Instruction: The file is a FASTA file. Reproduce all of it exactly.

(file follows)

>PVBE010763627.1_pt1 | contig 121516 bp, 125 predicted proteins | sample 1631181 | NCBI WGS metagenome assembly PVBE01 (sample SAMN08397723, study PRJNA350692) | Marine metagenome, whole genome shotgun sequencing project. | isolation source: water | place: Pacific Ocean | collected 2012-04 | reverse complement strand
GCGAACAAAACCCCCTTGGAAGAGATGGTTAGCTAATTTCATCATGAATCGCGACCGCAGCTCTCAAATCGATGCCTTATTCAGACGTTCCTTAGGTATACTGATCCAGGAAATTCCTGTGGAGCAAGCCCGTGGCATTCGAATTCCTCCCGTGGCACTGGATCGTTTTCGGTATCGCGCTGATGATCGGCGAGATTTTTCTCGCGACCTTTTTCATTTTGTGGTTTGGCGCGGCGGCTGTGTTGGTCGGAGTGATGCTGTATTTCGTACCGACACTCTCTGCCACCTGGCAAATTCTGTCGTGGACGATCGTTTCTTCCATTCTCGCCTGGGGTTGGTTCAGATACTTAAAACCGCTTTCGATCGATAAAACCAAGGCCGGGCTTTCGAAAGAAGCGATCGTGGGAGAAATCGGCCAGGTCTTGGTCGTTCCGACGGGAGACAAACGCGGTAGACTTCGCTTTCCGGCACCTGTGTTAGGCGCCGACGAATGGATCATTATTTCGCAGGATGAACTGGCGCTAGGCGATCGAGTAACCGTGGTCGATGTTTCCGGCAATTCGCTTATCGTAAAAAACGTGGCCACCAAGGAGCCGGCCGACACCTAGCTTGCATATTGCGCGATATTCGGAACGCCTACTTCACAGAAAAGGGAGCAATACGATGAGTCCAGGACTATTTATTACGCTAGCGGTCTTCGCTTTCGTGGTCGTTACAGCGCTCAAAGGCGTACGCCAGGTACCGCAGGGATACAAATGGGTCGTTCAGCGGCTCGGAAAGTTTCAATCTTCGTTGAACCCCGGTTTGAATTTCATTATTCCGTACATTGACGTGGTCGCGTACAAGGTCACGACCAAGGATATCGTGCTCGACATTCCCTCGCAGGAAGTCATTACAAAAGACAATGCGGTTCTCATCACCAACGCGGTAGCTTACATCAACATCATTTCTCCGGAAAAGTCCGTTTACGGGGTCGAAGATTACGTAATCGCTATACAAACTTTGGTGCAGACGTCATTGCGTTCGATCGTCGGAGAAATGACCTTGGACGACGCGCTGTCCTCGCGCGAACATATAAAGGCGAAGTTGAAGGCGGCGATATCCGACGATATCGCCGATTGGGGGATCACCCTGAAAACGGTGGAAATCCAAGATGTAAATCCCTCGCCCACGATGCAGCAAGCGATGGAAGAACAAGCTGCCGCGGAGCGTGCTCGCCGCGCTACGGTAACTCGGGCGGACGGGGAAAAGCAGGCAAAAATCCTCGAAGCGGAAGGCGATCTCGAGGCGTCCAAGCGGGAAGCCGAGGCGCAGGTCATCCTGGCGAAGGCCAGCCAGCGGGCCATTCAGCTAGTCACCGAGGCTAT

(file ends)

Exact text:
>PVBE010763627.1_pt1 | contig 121516 bp, 125 predicted proteins | sample 1631181 | NCBI WGS metagenome assembly PVBE01 (sample SAMN08397723, study PRJNA350692) | Marine metagenome, whole genome shotgun sequencing project. | isolation source: water | place: Pacific Ocean | collected 2012-04 | reverse complement strand
GCGAACAAAACCCCCTTGGAAGAGATGGTTAGCTAATTTCATCATGAATCGCGACCGCAGCTCTCAAATCGATGCCTTATTCAGACGTTCCTTAGGTATACTGATCCAGGAAATTCCTGTGGAGCAAGCCCGTGGCATTCGAATTCCTCCCGTGGCACTGGATCGTTTTCGGTATCGCGCTGATGATCGGCGAGATTTTTCTCGCGACCTTTTTCATTTTGTGGTTTGGCGCGGCGGCTGTGTTGGTCGGAGTGATGCTGTATTTCGTACCGACACTCTCTGCCACCTGGCAAATTCTGTCGTGGACGATCGTTTCTTCCATTCTCGCCTGGGGTTGGTTCAGATACTTAAAACCGCTTTCGATCGATAAAACCAAGGCCGGGCTTTCGAAAGAAGCGATCGTGGGAGAAATCGGCCAGGTCTTGGTCGTTCCGACGGGAGACAAACGCGGTAGACTTCGCTTTCCGGCACCTGTGTTAGGCGCCGACGAATGGATCATTATTTCGCAGGATGAACTGGCGCTAGGCGATCGAGTAACCGTGGTCGATGTTTCCGGCAATTCGCTTATCGTAAAAAACGTGGCCACCAAGGAGCCGGCCGACACCTAGCTTGCATATTGCGCGATATTCGGAACGCCTACTTCACAGAAAAGGGAGCAATACGATGAGTCCAGGACTATTTATTACGCTAGCGGTCTTCGCTTTCGTGGTCGTTACAGCGCTCAAAGGCGTACGCCAGGTACCGCAGGGATACAAATGGGTCGTTCAGCGGCTCGGAAAGTTTCAATCTTCGTTGAACCCCGGTTTGAATTTCATTATTCCGTACATTGACGTGGTCGCGTACAAGGTCACGACCAAGGATATCGTGCTCGACATTCCCTCGCAGGAAGTCATTACAAAAGACAATGCGGTTCTCATCACCAACGCGGTAGCTTACATCAACATCATTTCTCCGGAAAAGTCCGTTTACGGGGTCGAAGATTACGTAATCGCTATACAAACTTTGGTGCAGACGTCATTGCGTTCGATCGTCGGAGAAATGACCTTGGACGACGCGCTGTCCTCGCGCGAACATATAAAGGCGAAGTTGAAGGCGGCGATATCCGACGATATCGCCGATTGGGGGATCACCCTGAAAACGGTGGAAATCCAAGATGTAAATCCCTCGCCCACGATGCAGCAAGCGATGGAAGAACAAGCTGCCGCGGAGCGTGCTCGCCGCGCTACGGTAACTCGGGCGGACGGGGAAAAGCAGGCAAAAATCCTCGAAGCGGAAGGCGATCTCGAGGCGTCCAAGCGGGAAGCCGAGGCGCAGGTCATCCTGGCGAAGGCCAGCCAGCGGGCCATTCAGCTAGTCACCGAGGCTAT